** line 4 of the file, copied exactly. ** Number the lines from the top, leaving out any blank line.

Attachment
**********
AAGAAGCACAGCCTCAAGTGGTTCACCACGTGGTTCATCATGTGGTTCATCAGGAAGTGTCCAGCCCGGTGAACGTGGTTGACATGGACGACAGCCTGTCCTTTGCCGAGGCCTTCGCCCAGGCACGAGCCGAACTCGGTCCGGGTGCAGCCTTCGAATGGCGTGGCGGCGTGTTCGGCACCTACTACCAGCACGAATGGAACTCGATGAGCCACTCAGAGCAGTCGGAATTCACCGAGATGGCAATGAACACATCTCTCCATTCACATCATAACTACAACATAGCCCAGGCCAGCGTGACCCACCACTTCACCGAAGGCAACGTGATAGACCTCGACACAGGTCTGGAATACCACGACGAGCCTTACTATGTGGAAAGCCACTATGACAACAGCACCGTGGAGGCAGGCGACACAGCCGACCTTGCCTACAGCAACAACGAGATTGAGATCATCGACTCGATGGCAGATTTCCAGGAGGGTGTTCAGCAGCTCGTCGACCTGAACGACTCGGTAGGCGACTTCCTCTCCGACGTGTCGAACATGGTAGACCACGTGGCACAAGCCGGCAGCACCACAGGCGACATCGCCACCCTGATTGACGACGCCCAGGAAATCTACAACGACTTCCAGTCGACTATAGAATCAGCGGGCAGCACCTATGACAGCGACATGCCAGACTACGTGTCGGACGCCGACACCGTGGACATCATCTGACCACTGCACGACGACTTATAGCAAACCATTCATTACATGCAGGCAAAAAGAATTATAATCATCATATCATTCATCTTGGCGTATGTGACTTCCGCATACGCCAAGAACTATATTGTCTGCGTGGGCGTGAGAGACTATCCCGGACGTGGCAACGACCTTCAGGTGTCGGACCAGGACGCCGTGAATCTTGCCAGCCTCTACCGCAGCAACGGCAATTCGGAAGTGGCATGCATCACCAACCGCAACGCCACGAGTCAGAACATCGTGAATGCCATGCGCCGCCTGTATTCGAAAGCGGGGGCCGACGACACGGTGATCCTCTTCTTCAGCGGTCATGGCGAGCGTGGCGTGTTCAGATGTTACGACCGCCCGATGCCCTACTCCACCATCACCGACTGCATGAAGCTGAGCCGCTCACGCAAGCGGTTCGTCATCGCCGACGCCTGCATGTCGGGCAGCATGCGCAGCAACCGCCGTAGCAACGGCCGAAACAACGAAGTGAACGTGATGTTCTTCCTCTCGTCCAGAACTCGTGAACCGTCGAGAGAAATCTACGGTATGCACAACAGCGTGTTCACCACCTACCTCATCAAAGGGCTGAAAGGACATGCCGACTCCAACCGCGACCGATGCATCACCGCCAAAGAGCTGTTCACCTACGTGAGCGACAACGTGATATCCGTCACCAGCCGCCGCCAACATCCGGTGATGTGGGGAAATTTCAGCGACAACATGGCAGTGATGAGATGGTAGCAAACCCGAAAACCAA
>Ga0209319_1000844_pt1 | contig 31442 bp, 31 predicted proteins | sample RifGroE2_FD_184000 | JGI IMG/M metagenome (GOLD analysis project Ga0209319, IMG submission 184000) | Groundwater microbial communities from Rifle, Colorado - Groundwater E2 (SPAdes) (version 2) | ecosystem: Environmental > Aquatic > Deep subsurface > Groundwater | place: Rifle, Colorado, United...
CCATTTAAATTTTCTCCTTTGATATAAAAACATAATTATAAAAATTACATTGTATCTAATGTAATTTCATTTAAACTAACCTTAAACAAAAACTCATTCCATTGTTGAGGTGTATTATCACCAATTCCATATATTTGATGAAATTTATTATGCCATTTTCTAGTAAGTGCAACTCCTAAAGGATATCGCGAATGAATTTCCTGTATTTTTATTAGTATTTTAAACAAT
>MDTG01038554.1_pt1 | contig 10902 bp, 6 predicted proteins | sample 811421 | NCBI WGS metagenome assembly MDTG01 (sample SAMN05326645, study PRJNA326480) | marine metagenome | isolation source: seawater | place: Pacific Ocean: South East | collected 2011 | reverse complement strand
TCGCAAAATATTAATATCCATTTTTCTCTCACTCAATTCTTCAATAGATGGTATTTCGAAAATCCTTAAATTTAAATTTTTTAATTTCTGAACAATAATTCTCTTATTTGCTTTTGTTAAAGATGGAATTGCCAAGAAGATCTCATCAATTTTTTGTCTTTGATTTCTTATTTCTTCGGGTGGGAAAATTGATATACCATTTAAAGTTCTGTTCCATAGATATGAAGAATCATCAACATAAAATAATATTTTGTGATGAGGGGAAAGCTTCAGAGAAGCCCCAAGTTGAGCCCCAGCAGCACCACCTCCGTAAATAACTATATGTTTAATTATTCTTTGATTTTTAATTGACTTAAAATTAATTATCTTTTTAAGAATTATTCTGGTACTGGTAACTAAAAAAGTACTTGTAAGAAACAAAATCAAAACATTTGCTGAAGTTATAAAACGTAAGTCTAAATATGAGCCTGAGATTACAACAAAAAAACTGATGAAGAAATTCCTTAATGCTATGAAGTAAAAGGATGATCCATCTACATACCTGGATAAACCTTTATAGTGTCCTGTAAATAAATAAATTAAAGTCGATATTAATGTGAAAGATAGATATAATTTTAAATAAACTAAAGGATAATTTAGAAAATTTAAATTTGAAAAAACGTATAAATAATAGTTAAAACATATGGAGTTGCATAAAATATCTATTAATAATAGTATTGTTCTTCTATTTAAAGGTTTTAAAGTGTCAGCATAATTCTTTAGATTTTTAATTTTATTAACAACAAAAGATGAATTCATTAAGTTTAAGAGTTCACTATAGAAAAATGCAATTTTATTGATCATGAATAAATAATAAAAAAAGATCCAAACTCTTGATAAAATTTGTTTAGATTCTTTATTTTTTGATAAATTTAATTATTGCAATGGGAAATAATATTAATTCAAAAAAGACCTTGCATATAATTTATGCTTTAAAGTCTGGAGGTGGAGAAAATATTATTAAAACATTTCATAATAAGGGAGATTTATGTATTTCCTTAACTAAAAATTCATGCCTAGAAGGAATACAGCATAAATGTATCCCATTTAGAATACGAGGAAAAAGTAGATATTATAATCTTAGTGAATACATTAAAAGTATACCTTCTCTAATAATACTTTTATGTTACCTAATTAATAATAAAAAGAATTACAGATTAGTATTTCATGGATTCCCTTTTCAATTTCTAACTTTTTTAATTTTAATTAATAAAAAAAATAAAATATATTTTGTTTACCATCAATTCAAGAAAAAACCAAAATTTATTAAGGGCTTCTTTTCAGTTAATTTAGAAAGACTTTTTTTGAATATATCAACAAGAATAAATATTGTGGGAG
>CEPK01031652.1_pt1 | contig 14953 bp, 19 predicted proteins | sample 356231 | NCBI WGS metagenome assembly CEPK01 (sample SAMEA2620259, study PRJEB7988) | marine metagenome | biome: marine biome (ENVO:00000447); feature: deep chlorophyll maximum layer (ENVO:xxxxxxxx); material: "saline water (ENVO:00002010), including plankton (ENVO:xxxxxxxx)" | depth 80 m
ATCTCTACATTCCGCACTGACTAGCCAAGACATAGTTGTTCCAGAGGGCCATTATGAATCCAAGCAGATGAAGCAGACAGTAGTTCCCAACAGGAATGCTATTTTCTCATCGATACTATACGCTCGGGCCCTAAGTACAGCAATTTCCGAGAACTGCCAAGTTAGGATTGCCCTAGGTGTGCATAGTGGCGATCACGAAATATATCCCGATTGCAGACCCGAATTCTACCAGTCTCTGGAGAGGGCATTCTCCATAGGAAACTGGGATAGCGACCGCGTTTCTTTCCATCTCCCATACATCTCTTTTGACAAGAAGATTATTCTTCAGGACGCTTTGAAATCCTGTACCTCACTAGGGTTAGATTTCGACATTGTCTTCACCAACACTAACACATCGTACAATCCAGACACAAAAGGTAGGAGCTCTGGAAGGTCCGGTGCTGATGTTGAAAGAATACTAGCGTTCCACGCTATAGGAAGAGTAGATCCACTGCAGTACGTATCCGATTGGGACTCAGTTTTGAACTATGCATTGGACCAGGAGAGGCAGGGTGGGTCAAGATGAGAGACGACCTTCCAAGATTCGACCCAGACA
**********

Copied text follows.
>MDTG01038554.1_pt1 | contig 10902 bp, 6 predicted proteins | sample 811421 | NCBI WGS metagenome assembly MDTG01 (sample SAMN05326645, study PRJNA326480) | marine metagenome | isolation source: seawater | place: Pacific Ocean: South East | collected 2011 | reverse complement strand